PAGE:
By Rebecca Jones

A familiar face to the Seaford School District is back, in a new role. Seaford resident Gary Zoll became the new Director of Student Services for Seaford schools. Zoll taught in Seaford for 15 years and was an assistant principal for three years before he became a principal in the Milford School District. Three years following that transition he came back to Seaford for a new opportunity.  

“I loved my job as a principal and working with students, “said Zoll, “but I was excited to be back in the district where I live, and excited at the opportunity to challenge myself with this opportunity.”

Gary Zoll, Seaford Director of Student Services

The tasks of the new Director of Student Services vary.  Zoll will supervise the transportation division as well as the school counselors. He also will be in charge of the mental health needs and discipline of students. One aspect of the job that will see changes this year is the way the school will handle emergency procedures.

Following a conference with the Delaware Emergency Management Association (DEMA), those in charge of keeping students safe acknowledged that even though things are relatively safe in the Seaford School District, there’s always room for improvement. Part of that improvement requires change. With safety of all students in mind, the Seaford School District is reconstructing the safety and security measures currently in place.

According to Zoll, the school district will increase security cameras in the schools, especially at the elementary school level. Currently, they are getting quotes for the cameras. Following the conference with DEMA, the school district also has rewritten their emergency plans. 

“We are making the language in our emergency plans very clear, very streamlined, so that every teacher in every school – including substitute teachers – know the proper procedure in case of an emergency,” Zoll said. He said if a certain statement is made over the intercom system, then teachers will know to implement a color-coded emergency folder that travels with teachers wherever they go in the school. In that folder are plans relating to different emergencies. 

According to Zoll, no matter what the emergency – from bomb scares and a possible active shooter, to a child threatening suicide, to threats of robbery or in case of an injury to another student, the emergency procedure to help rectify an issue is written in the book. The schools are also implementing a new visitor management system to better screen who is allowed into the schools. 

Also, in an effort to assist the school resource officer and to ensure the safety of students, the Seaford School District is planning to add a new position – school constables. The constables will work in conjunction with the Seaford Police School Resource Officer, as well as the Director of Student Services. 

“It’s going to be a long process,” Zoll said. “We will conduct intensive interviews. The prospective constables will have to go through extreme background checks. If hired, all constables will be required to go through full training. Even after that, they will be required to maintain licensing and updated training. And yes, they will be armed to protect our students.” 

Zoll noted that other local school districts are also going to add armed constables to their school districts. “We can’t think that an event like a school shooting cannot happen here. Our number one priority is to keep our students safe. After the conference with DEMA, we strongly feel this is the best measure to ensure that safety for all who are on our campuses. We don’t want it to happen, but we need to be prepared, because our students are our top priority.”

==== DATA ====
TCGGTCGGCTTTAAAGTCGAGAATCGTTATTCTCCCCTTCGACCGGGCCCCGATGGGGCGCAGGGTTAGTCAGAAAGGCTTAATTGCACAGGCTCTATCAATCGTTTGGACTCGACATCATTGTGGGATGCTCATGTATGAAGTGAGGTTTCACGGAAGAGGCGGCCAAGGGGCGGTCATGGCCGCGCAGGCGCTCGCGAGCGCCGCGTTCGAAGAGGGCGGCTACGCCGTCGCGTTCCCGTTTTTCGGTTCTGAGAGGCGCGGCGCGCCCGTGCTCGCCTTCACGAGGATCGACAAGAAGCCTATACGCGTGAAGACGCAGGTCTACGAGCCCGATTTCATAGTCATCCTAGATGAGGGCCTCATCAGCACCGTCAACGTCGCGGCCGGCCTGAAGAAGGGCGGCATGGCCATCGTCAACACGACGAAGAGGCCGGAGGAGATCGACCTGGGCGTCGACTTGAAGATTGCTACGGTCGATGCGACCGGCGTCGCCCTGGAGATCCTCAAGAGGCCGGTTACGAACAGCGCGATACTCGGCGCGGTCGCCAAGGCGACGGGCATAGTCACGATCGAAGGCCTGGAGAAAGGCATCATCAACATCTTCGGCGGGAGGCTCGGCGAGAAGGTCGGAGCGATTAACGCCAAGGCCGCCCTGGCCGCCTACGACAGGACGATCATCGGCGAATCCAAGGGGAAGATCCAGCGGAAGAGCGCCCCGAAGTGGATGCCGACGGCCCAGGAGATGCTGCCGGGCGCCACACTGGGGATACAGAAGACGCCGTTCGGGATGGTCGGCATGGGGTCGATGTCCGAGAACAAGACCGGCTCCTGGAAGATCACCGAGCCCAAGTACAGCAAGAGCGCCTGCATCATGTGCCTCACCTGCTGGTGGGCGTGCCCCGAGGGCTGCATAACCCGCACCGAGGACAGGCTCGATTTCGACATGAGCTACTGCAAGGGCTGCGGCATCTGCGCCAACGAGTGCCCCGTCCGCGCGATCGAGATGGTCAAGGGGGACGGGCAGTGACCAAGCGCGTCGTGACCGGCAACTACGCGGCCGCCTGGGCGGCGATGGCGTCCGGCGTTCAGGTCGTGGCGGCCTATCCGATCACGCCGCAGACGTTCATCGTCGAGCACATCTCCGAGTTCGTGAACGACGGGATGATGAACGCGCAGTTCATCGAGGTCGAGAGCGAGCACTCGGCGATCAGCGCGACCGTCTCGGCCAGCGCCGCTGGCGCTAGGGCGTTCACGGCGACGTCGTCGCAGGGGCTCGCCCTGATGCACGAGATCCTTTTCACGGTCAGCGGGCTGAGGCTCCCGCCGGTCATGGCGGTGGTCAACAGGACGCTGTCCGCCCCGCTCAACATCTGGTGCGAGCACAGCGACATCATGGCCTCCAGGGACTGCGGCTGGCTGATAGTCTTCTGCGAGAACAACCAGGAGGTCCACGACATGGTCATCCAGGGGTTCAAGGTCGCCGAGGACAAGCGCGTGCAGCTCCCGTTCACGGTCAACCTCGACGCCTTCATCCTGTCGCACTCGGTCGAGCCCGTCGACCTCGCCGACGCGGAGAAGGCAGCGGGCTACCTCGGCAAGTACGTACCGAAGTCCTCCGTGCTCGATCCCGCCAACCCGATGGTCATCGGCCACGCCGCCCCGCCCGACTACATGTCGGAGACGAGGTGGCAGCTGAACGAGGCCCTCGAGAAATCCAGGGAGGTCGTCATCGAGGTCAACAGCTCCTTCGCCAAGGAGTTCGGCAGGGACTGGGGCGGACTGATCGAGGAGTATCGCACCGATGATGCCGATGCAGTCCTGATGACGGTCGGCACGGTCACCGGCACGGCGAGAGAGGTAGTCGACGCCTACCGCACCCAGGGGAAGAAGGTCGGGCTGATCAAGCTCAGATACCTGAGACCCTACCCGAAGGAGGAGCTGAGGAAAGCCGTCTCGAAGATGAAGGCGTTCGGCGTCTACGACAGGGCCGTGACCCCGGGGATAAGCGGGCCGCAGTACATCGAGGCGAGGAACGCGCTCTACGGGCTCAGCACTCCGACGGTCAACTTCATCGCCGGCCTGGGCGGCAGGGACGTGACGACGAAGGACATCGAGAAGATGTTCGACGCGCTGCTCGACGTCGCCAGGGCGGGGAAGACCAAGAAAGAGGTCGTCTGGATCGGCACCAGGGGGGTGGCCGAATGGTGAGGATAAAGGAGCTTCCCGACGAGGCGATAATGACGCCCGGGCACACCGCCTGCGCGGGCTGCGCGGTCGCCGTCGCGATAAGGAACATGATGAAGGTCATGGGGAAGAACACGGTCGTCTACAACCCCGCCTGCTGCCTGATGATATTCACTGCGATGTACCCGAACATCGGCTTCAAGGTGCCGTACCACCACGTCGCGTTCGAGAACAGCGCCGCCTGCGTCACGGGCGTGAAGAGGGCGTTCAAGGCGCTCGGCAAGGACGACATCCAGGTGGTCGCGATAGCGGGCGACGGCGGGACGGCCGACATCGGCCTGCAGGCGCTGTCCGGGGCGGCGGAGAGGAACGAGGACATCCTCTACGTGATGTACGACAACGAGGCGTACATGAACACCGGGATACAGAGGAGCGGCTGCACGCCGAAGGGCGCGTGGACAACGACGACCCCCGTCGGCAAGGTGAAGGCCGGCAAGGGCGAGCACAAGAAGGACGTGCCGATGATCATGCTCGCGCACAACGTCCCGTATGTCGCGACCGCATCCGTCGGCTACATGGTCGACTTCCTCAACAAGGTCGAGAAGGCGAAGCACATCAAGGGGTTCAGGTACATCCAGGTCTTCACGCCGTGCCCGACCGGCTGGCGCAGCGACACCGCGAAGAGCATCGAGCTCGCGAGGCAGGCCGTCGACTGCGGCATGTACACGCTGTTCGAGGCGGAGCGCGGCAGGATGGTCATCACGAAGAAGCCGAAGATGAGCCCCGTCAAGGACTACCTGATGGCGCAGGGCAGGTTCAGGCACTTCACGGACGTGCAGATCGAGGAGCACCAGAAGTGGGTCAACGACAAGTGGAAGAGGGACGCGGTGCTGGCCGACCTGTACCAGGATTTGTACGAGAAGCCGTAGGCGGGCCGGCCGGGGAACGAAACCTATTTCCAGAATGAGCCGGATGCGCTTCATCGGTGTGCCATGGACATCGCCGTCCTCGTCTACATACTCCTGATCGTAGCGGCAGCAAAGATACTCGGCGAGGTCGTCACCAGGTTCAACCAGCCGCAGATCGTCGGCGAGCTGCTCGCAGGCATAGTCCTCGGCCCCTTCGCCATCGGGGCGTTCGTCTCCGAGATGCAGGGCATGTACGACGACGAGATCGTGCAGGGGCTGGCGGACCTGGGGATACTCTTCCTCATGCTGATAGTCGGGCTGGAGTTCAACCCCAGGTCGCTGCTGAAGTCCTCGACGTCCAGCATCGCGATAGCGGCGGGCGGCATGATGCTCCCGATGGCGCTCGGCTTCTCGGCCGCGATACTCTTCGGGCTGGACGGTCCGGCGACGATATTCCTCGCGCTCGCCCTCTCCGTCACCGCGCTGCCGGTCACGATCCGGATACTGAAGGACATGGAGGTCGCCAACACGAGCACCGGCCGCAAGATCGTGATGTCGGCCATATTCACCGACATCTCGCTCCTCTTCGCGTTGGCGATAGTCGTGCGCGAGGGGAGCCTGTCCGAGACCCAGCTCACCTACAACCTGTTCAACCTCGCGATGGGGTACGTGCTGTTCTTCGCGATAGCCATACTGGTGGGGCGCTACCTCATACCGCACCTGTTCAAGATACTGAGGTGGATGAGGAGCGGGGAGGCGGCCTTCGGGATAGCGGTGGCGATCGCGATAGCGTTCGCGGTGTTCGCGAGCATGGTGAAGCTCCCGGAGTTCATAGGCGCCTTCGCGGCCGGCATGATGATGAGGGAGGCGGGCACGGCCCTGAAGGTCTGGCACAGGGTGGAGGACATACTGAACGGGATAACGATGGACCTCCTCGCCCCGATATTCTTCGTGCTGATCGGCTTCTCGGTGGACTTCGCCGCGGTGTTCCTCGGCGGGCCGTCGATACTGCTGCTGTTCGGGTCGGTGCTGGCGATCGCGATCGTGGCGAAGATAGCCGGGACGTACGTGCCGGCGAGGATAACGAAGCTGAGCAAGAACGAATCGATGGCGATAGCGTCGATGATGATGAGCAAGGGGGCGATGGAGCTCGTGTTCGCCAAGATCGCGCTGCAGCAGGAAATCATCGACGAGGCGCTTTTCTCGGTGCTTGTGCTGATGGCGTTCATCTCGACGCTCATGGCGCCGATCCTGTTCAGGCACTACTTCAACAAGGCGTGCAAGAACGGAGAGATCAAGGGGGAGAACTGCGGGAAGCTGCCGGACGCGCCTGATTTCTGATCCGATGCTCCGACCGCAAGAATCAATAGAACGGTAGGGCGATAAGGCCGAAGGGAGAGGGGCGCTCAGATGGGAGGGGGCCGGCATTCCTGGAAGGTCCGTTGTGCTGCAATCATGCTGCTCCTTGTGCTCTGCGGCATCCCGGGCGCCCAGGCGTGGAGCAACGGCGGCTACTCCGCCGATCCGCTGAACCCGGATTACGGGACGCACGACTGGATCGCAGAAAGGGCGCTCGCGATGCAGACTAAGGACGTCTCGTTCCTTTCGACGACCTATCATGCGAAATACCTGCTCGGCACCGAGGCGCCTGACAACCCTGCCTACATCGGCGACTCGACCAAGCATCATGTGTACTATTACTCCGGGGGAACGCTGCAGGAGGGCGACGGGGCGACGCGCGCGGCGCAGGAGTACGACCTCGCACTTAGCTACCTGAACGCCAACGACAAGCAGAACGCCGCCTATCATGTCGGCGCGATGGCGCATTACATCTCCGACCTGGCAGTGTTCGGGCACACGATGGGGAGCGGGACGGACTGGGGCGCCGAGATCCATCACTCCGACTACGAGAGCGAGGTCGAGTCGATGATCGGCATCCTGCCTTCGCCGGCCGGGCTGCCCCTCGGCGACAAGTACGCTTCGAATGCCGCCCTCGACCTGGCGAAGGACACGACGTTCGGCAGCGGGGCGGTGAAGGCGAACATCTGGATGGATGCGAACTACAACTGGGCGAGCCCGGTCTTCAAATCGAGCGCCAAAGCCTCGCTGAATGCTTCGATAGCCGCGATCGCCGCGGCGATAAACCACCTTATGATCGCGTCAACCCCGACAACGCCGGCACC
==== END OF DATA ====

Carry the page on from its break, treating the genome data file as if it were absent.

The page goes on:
Part of implementation includes quarterly meetings with a district crisis committee, updating or changing plans based upon what is observed during monthly fire drills and lockdown drills. “If someone on the team sees something that needs tweaked, they can bring it up at the meeting to bring about a better way to do things,” Zoll said. “We also encourage teachers to bring up cares or concerns to a person on the crisis committee.” 

Also, part of keeping all students safe, according to Zoll, is to spot and assist those going through mental issues. He said the school is increasing outside agencies to come work with kids that are dealing with mental issues like anxiety and depression. “We are striving for more of a true understanding of our students’ needs,” said Zoll. “COVID has not helped. We’ve seen an increase in the anxieties and depression of our students.” 

Zoll also acknowledged the importance of keeping parents informed. “We have a blackboard connect app. It sends text messages to parents regarding bus accidents, snow or fog delays. The system is great, because it can cater to individual classroom rosters, bus rosters, specific schools, and up to the entire district. If there was an emergency, we’d use that app, as well as social media in case of an evacuation. We would alert parents where they would need to pick up their kids, just in case,” he said.

According to Zoll, students would be evacuated in cases such as: any natural disaster; a gas leak; Hazmat issues; or an active shooter situation. 

“We take the safety of our students seriously,” he said. “Protecting their safety is as important – if not more so – than their education. We want parents and students to feel comfortable coming to our buildings. We believe that academics will be enhanced the safer parents and students feel. We understand the concern parents may feel about the addition of constables; we just want the parents to have confidence that the measures we are taking are to ensure the students’ safety above all.”